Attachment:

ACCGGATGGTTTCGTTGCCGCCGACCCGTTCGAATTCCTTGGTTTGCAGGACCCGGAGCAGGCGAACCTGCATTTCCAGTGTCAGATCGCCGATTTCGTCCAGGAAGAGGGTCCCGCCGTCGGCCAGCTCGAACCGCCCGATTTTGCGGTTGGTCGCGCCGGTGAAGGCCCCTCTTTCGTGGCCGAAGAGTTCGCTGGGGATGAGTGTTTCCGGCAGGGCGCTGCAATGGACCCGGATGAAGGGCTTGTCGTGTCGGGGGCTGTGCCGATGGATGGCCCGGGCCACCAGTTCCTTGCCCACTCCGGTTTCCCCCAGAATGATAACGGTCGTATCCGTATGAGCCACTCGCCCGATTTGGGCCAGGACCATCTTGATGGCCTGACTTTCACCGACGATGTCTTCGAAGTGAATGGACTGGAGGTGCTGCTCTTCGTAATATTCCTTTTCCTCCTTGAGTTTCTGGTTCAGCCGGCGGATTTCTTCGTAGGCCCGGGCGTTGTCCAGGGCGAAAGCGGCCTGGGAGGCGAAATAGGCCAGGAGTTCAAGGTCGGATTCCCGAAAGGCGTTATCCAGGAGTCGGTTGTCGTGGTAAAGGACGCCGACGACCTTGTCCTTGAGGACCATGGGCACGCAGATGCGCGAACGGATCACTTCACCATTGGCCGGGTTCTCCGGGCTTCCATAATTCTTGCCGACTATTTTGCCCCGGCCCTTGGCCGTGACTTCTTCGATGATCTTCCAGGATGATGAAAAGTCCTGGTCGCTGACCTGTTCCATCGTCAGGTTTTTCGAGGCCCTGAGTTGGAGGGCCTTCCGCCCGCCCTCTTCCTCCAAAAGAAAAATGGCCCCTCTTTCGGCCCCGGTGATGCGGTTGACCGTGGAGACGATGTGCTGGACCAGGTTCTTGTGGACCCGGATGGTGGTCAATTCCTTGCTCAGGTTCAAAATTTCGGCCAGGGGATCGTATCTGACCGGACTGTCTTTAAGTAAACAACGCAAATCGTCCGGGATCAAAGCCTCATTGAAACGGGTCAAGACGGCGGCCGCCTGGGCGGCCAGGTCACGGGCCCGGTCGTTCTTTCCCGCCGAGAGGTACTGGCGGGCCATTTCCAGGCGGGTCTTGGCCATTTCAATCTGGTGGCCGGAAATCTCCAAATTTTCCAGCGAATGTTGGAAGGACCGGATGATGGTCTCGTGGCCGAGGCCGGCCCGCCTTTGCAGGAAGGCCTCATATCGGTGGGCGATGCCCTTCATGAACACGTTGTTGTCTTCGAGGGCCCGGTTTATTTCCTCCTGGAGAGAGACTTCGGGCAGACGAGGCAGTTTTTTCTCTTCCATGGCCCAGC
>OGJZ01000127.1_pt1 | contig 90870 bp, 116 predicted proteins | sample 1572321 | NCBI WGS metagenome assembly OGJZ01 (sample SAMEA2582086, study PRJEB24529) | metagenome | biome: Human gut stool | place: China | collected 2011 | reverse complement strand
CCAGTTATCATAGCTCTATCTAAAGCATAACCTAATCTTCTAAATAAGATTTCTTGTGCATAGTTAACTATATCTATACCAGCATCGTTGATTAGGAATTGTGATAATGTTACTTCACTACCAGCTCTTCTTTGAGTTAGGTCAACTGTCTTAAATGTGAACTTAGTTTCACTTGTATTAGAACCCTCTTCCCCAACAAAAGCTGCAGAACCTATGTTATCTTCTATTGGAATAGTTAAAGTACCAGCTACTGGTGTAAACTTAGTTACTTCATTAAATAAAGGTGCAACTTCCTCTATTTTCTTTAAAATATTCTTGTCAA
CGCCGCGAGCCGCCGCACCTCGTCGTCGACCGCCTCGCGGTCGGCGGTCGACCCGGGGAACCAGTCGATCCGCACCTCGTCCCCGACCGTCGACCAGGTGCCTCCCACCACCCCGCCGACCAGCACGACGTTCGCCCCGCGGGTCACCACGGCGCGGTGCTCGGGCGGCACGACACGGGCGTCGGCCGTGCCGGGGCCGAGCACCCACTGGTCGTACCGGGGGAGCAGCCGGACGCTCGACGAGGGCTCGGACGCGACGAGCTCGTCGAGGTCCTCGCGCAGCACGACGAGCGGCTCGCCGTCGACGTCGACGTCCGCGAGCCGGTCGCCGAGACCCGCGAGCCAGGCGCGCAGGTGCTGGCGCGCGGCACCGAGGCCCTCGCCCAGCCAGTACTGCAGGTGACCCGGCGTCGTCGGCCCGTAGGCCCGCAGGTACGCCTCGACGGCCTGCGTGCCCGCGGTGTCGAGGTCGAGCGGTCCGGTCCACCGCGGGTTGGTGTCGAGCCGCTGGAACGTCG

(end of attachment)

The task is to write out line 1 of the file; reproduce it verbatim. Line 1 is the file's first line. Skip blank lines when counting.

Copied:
ACCGGATGGTTTCGTTGCCGCCGACCCGTTCGAATTCCTTGGTTTGCAGGACCCGGAGCAGGCGAACCTGCATTTCCAGTGTCAGATCGCCGATTTCGTCCAGGAAGAGGGTCCCGCCGTCGGCCAGCTCGAACCGCCCGATTTTGCGGTTGGTCGCGCCGGTGAAGGCCCCTCTTTCGTGGCCGAAGAGTTCGCTGGGGATGAGTGTTTCCGGCAGGGCGCTGCAATGGACCCGGATGAAGGGCTTGTCGTGTCGGGGGCTGTGCCGATGGATGGCCCGGGCCACCAGTTCCTTGCCCACTCCGGTTTCCCCCAGAATGATAACGGTCGTATCCGTATGAGCCACTCGCCCGATTTGGGCCAGGACCATCTTGATGGCCTGACTTTCACCGACGATGTCTTCGAAGTGAATGGACTGGAGGTGCTGCTCTTCGTAATATTCCTTTTCCTCCTTGAGTTTCTGGTTCAGCCGGCGGATTTCTTCGTAGGCCCGGGCGTTGTCCAGGGCGAAAGCGGCCTGGGAGGCGAAATAGGCCAGGAGTTCAAGGTCGGATTCCCGAAAGGCGTTATCCAGGAGTCGGTTGTCGTGGTAAAGGACGCCGACGACCTTGTCCTTGAGGACCATGGGCACGCAGATGCGCGAACGGATCACTTCACCATTGGCCGGGTTCTCCGGGCTTCCATAATTCTTGCCGACTATTTTGCCCCGGCCCTTGGCCGTGACTTCTTCGATGATCTTCCAGGATGATGAAAAGTCCTGGTCGCTGACCTGTTCCATCGTCAGGTTTTTCGAGGCCCTGAGTTGGAGGGCCTTCCGCCCGCCCTCTTCCTCCAAAAGAAAAATGGCCCCTCTTTCGGCCCCGGTGATGCGGTTGACCGTGGAGACGATGTGCTGGACCAGGTTCTTGTGGACCCGGATGGTGGTCAATTCCTTGCTCAGGTTCAAAATTTCGGCCAGGGGATCGTATCTGACCGGACTGTCTTTAAGTAAACAACGCAAATCGTCCGGGATCAAAGCCTCATTGAAACGGGTCAAGACGGCGGCCGCCTGGGCGGCCAGGTCACGGGCCCGGTCGTTCTTTCCCGCCGAGAGGTACTGGCGGGCCATTTCCAGGCGGGTCTTGGCCATTTCAATCTGGTGGCCGGAAATCTCCAAATTTTCCAGCGAATGTTGGAAGGACCGGATGATGGTCTCGTGGCCGAGGCCGGCCCGCCTTTGCAGGAAGGCCTCATATCGGTGGGCGATGCCCTTCATGAACACGTTGTTGTCTTCGAGGGCCCGGTTTATTTCCTCCTGGAGAGAGACTTCGGGCAGACGAGGCAGTTTTTTCTCTTCCATGGCCCAGC